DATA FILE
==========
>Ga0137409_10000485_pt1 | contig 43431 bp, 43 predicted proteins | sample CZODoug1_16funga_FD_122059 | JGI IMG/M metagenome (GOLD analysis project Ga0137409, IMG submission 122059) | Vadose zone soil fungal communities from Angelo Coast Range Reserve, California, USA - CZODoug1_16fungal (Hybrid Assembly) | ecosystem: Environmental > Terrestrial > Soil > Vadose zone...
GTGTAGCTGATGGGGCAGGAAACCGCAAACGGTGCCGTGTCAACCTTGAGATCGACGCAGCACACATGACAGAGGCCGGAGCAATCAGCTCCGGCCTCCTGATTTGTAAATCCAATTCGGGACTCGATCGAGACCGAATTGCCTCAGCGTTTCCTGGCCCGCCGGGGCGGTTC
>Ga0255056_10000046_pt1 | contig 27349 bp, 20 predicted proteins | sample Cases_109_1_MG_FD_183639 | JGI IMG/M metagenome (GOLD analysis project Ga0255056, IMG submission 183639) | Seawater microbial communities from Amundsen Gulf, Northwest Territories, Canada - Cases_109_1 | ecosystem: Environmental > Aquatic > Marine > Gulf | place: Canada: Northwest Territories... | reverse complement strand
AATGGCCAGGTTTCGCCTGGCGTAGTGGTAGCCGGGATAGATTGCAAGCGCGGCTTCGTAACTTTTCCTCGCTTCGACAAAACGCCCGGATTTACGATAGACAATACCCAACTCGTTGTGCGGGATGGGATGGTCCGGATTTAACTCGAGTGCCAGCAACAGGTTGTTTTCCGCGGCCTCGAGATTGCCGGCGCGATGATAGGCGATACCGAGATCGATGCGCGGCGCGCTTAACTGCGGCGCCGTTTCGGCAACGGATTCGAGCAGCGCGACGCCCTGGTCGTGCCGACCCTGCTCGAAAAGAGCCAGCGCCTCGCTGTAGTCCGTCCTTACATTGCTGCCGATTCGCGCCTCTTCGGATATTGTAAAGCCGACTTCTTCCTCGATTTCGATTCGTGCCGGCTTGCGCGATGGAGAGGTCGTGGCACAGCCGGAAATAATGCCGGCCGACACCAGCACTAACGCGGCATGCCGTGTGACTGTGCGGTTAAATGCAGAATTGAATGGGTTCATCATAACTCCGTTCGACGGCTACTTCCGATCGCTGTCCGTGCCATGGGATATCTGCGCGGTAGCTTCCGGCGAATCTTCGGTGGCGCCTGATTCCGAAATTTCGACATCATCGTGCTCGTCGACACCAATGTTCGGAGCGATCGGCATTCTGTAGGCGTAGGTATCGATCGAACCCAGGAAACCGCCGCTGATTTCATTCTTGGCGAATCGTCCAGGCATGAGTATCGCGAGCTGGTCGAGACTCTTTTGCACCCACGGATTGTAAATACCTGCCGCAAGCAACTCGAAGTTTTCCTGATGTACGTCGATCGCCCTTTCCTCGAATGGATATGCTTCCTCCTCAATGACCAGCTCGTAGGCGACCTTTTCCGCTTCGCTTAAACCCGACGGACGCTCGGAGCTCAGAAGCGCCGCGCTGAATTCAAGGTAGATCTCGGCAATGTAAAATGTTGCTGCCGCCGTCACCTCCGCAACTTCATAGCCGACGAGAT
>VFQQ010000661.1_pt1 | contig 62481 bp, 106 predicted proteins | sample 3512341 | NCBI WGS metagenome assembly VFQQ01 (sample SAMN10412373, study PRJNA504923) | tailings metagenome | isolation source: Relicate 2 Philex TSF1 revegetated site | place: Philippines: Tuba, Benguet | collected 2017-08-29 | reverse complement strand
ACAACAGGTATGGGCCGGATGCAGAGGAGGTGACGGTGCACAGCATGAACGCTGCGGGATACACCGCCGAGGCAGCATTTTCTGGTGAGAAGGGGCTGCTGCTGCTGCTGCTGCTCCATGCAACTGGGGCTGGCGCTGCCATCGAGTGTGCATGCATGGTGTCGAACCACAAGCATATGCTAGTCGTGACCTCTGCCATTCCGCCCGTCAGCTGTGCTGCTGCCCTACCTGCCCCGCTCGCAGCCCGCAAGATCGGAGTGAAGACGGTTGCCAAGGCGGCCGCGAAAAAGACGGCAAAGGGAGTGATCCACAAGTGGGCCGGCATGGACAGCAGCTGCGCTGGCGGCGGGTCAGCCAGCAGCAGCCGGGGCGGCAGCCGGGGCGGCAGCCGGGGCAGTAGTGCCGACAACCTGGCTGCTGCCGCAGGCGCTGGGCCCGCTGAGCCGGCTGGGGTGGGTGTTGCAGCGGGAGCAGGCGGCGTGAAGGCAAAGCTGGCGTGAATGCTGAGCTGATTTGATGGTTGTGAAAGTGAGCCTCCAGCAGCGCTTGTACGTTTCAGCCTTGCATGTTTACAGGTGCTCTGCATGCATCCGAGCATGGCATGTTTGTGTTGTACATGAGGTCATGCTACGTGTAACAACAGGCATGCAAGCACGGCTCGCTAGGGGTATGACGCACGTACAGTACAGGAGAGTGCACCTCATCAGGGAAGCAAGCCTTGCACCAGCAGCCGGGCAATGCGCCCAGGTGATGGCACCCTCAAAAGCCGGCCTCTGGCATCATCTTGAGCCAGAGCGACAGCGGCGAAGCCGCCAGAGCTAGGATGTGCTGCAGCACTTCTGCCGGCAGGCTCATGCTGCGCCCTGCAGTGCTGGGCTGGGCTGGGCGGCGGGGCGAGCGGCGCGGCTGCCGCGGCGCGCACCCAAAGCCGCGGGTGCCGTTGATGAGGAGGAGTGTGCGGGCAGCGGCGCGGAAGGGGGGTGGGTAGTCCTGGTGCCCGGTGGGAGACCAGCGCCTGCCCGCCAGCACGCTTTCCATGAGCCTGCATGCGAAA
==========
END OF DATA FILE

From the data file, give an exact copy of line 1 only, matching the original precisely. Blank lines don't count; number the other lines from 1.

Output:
>Ga0137409_10000485_pt1 | contig 43431 bp, 43 predicted proteins | sample CZODoug1_16funga_FD_122059 | JGI IMG/M metagenome (GOLD analysis project Ga0137409, IMG submission 122059) | Vadose zone soil fungal communities from Angelo Coast Range Reserve, California, USA - CZODoug1_16fungal (Hybrid Assembly) | ecosystem: Environmental > Terrestrial > Soil > Vadose zone...